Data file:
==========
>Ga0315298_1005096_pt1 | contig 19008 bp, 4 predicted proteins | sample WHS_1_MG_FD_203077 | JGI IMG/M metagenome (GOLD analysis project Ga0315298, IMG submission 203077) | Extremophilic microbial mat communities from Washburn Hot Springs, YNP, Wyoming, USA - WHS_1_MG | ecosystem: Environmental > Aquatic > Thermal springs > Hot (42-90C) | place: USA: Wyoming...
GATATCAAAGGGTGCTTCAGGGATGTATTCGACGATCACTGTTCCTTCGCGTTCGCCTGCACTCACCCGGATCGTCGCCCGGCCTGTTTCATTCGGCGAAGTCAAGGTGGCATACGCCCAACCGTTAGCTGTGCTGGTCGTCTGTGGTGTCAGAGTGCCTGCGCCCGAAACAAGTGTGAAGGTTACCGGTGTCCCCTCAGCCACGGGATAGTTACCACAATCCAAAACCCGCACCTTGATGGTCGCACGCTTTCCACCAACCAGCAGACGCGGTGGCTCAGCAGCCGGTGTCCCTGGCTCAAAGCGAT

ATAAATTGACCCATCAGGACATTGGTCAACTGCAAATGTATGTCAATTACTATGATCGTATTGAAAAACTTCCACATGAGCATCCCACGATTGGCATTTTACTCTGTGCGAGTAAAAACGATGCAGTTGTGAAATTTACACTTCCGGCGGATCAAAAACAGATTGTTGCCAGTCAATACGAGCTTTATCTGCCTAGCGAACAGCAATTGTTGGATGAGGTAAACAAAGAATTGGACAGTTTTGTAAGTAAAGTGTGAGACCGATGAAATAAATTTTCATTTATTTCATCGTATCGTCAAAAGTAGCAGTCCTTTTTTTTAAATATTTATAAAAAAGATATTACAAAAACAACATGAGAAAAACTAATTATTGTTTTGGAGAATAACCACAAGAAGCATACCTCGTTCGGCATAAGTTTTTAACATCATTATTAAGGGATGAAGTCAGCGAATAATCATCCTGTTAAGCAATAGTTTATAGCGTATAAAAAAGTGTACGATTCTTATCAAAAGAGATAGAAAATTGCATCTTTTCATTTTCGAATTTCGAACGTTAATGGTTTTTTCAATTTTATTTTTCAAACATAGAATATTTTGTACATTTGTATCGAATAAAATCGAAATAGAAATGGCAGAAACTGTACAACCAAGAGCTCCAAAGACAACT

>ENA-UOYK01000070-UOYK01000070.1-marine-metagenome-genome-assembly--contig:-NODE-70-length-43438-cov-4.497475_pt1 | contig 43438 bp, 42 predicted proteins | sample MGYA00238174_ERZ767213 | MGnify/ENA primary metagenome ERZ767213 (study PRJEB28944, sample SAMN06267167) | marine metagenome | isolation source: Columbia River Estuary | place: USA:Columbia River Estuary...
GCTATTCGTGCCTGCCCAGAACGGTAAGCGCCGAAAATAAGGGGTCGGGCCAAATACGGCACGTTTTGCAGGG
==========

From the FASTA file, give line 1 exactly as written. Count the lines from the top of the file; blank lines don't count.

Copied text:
>Ga0315298_1005096_pt1 | contig 19008 bp, 4 predicted proteins | sample WHS_1_MG_FD_203077 | JGI IMG/M metagenome (GOLD analysis project Ga0315298, IMG submission 203077) | Extremophilic microbial mat communities from Washburn Hot Springs, YNP, Wyoming, USA - WHS_1_MG | ecosystem: Environmental > Aquatic > Thermal springs > Hot (42-90C) | place: USA: Wyoming...